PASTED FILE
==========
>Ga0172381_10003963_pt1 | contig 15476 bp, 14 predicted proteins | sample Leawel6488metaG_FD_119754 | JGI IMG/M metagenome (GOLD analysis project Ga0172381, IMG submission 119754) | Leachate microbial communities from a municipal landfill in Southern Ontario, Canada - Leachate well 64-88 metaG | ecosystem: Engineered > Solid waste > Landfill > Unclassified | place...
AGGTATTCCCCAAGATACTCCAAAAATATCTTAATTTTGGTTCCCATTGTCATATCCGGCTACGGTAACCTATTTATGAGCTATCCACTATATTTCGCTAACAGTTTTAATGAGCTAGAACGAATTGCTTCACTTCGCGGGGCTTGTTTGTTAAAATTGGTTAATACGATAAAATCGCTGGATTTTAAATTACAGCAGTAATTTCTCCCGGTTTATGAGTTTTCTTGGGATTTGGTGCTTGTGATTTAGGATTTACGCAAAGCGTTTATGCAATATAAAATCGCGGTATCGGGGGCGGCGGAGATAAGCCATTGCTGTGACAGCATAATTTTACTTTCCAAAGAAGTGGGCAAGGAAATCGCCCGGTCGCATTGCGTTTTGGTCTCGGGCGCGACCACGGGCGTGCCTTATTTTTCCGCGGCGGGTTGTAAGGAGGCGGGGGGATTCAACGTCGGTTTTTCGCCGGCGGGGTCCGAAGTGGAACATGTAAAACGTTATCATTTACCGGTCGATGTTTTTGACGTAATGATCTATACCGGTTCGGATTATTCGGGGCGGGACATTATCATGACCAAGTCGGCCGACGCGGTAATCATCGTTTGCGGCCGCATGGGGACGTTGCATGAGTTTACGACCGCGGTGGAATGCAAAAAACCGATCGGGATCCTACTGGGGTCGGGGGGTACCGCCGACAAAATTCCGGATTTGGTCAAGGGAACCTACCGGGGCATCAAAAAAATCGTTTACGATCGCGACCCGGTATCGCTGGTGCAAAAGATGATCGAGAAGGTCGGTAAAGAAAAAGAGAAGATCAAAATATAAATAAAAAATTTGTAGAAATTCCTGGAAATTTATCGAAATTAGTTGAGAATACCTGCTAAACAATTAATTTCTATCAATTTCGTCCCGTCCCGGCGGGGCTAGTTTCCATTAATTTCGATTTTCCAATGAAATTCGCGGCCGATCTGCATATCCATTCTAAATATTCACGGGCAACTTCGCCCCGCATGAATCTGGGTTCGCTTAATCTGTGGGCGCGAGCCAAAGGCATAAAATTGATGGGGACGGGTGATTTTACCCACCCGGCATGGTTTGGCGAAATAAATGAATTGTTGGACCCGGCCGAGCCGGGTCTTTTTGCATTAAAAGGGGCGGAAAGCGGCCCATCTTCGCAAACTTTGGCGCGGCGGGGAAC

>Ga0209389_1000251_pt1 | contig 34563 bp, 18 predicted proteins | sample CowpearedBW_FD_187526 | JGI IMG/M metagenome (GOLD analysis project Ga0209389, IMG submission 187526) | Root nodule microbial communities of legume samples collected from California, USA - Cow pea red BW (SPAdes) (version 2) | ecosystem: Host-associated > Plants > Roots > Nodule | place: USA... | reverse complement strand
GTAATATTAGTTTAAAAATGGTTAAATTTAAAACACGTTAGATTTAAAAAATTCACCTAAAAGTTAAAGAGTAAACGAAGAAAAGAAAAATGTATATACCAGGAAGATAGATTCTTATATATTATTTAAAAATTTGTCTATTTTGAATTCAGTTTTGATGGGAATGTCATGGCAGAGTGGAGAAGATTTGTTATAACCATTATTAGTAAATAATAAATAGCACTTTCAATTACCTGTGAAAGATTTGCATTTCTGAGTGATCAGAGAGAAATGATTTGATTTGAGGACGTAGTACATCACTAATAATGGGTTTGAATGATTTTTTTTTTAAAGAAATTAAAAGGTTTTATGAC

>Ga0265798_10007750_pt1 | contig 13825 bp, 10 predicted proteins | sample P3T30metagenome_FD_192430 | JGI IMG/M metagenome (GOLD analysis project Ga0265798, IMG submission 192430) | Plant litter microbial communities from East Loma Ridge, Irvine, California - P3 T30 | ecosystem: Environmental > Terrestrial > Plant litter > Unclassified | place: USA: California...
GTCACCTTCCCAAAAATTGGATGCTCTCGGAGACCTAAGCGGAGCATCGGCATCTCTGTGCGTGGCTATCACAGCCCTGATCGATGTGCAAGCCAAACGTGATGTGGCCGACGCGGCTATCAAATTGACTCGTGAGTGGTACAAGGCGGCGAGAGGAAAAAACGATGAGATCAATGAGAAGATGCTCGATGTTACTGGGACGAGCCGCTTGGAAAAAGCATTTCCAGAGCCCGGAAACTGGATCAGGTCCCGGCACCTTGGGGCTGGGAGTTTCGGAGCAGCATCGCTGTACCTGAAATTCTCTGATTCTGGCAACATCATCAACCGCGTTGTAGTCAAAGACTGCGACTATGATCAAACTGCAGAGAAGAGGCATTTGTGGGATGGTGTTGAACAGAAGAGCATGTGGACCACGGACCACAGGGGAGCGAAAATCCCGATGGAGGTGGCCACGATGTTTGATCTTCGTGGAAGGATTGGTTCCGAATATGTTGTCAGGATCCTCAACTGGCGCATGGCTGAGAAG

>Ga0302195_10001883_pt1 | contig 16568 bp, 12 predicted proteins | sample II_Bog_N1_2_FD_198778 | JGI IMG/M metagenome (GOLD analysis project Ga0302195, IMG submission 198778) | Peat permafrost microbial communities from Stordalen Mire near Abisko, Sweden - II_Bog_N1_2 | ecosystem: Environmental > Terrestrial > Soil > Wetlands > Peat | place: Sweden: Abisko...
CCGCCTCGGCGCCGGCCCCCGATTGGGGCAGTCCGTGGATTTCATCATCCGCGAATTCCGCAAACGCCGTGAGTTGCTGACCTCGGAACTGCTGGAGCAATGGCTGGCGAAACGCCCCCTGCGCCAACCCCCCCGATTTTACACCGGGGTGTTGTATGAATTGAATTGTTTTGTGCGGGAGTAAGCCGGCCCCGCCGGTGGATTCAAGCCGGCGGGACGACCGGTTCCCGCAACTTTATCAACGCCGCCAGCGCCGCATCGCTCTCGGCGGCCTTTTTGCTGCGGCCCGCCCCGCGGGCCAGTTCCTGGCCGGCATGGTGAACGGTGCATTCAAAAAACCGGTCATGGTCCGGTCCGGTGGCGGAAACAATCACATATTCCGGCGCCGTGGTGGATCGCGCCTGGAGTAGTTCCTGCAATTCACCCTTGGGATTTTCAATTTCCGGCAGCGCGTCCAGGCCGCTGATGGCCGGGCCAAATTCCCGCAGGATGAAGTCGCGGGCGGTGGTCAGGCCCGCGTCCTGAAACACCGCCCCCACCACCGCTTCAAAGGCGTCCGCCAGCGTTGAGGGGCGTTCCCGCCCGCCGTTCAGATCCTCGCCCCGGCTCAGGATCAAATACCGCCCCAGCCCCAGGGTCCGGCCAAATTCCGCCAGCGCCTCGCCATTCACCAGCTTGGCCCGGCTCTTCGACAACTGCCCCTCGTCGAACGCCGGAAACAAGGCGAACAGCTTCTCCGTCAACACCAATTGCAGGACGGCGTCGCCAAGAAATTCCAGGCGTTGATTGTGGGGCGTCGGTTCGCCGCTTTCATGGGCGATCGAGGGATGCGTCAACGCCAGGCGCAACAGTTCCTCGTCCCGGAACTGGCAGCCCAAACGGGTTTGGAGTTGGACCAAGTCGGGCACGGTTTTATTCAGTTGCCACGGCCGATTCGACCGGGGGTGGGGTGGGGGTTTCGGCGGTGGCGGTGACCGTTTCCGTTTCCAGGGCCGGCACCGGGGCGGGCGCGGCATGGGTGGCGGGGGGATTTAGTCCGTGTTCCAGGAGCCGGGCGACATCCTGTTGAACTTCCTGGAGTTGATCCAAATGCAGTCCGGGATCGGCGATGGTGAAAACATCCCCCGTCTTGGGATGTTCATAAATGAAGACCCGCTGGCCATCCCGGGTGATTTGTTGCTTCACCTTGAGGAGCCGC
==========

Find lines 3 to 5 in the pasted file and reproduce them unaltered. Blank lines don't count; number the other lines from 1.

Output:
>Ga0209389_1000251_pt1 | contig 34563 bp, 18 predicted proteins | sample CowpearedBW_FD_187526 | JGI IMG/M metagenome (GOLD analysis project Ga0209389, IMG submission 187526) | Root nodule microbial communities of legume samples collected from California, USA - Cow pea red BW (SPAdes) (version 2) | ecosystem: Host-associated > Plants > Roots > Nodule | place: USA... | reverse complement strand
GTAATATTAGTTTAAAAATGGTTAAATTTAAAACACGTTAGATTTAAAAAATTCACCTAAAAGTTAAAGAGTAAACGAAGAAAAGAAAAATGTATATACCAGGAAGATAGATTCTTATATATTATTTAAAAATTTGTCTATTTTGAATTCAGTTTTGATGGGAATGTCATGGCAGAGTGGAGAAGATTTGTTATAACCATTATTAGTAAATAATAAATAGCACTTTCAATTACCTGTGAAAGATTTGCATTTCTGAGTGATCAGAGAGAAATGATTTGATTTGAGGACGTAGTACATCACTAATAATGGGTTTGAATGATTTTTTTTTTAAAGAAATTAAAAGGTTTTATGAC

>Ga0265798_10007750_pt1 | contig 13825 bp, 10 predicted proteins | sample P3T30metagenome_FD_192430 | JGI IMG/M metagenome (GOLD analysis project Ga0265798, IMG submission 192430) | Plant litter microbial communities from East Loma Ridge, Irvine, California - P3 T30 | ecosystem: Environmental > Terrestrial > Plant litter > Unclassified | place: USA: California...